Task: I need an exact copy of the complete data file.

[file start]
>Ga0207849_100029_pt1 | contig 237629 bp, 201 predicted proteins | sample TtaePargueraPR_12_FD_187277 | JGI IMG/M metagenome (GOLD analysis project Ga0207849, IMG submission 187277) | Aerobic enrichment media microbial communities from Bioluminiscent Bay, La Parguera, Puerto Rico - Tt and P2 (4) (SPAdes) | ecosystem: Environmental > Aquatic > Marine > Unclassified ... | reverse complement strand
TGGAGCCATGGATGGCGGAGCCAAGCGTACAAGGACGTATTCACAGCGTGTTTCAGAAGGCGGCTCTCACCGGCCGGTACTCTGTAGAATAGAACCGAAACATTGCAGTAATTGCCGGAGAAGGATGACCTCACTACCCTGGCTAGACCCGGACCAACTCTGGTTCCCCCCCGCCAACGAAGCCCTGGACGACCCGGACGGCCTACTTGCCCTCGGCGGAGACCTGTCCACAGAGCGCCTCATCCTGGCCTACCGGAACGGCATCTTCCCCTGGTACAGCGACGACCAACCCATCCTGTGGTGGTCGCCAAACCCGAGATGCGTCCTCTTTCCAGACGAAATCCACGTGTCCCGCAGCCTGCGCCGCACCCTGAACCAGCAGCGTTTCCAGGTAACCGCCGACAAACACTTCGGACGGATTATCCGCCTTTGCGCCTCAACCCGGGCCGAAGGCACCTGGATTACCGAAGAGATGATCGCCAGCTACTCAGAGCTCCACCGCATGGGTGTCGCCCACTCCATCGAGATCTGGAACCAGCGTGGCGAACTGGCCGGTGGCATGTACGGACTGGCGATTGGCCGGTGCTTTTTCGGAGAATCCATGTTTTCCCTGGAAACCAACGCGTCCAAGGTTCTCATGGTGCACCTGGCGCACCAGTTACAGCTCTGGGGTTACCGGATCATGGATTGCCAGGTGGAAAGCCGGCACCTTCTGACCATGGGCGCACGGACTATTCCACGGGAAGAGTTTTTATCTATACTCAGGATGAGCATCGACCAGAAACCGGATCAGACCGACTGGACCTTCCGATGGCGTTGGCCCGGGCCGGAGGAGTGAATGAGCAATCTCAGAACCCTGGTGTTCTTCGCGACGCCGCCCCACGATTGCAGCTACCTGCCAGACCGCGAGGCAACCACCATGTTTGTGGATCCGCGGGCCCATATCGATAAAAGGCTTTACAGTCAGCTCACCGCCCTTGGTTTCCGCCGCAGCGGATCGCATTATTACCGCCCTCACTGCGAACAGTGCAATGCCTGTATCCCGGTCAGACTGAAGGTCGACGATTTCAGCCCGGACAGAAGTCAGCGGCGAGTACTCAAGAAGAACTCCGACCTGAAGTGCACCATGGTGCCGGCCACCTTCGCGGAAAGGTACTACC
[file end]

>Ga0207849_100029_pt1 | contig 237629 bp, 201 predicted proteins | sample TtaePargueraPR_12_FD_187277 | JGI IMG/M metagenome (GOLD analysis project Ga0207849, IMG submission 187277) | Aerobic enrichment media microbial communities from Bioluminiscent Bay, La Parguera, Puerto Rico - Tt and P2 (4) (SPAdes) | ecosystem: Environmental > Aquatic > Marine > Unclassified ... | reverse complement strand
TGGAGCCATGGATGGCGGAGCCAAGCGTACAAGGACGTATTCACAGCGTGTTTCAGAAGGCGGCTCTCACCGGCCGGTACTCTGTAGAATAGAACCGAAACATTGCAGTAATTGCCGGAGAAGGATGACCTCACTACCCTGGCTAGACCCGGACCAACTCTGGTTCCCCCCCGCCAACGAAGCCCTGGACGACCCGGACGGCCTACTTGCCCTCGGCGGAGACCTGTCCACAGAGCGCCTCATCCTGGCCTACCGGAACGGCATCTTCCCCTGGTACAGCGACGACCAACCCATCCTGTGGTGGTCGCCAAACCCGAGATGCGTCCTCTTTCCAGACGAAATCCACGTGTCCCGCAGCCTGCGCCGCACCCTGAACCAGCAGCGTTTCCAGGTAACCGCCGACAAACACTTCGGACGGATTATCCGCCTTTGCGCCTCAACCCGGGCCGAAGGCACCTGGATTACCGAAGAGATGATCGCCAGCTACTCAGAGCTCCACCGCATGGGTGTCGCCCACTCCATCGAGATCTGGAACCAGCGTGGCGAACTGGCCGGTGGCATGTACGGACTGGCGATTGGCCGGTGCTTTTTCGGAGAATCCATGTTTTCCCTGGAAACCAACGCGTCCAAGGTTCTCATGGTGCACCTGGCGCACCAGTTACAGCTCTGGGGTTACCGGATCATGGATTGCCAGGTGGAAAGCCGGCACCTTCTGACCATGGGCGCACGGACTATTCCACGGGAAGAGTTTTTATCTATACTCAGGATGAGCATCGACCAGAAACCGGATCAGACCGACTGGACCTTCCGATGGCGTTGGCCCGGGCCGGAGGAGTGAATGAGCAATCTCAGAACCCTGGTGTTCTTCGCGACGCCGCCCCACGATTGCAGCTACCTGCCAGACCGCGAGGCAACCACCATGTTTGTGGATCCGCGGGCCCATATCGATAAAAGGCTTTACAGTCAGCTCACCGCCCTTGGTTTCCGCCGCAGCGGATCGCATTATTACCGCCCTCACTGCGAACAGTGCAATGCCTGTATCCCGGTCAGACTGAAGGTCGACGATTTCAGCCCGGACAGAAGTCAGCGGCGAGTACTCAAGAAGAACTCCGACCTGAAGTGCACCATGGTGCCGGCCACCTTCGCGGAAAGGTACTACC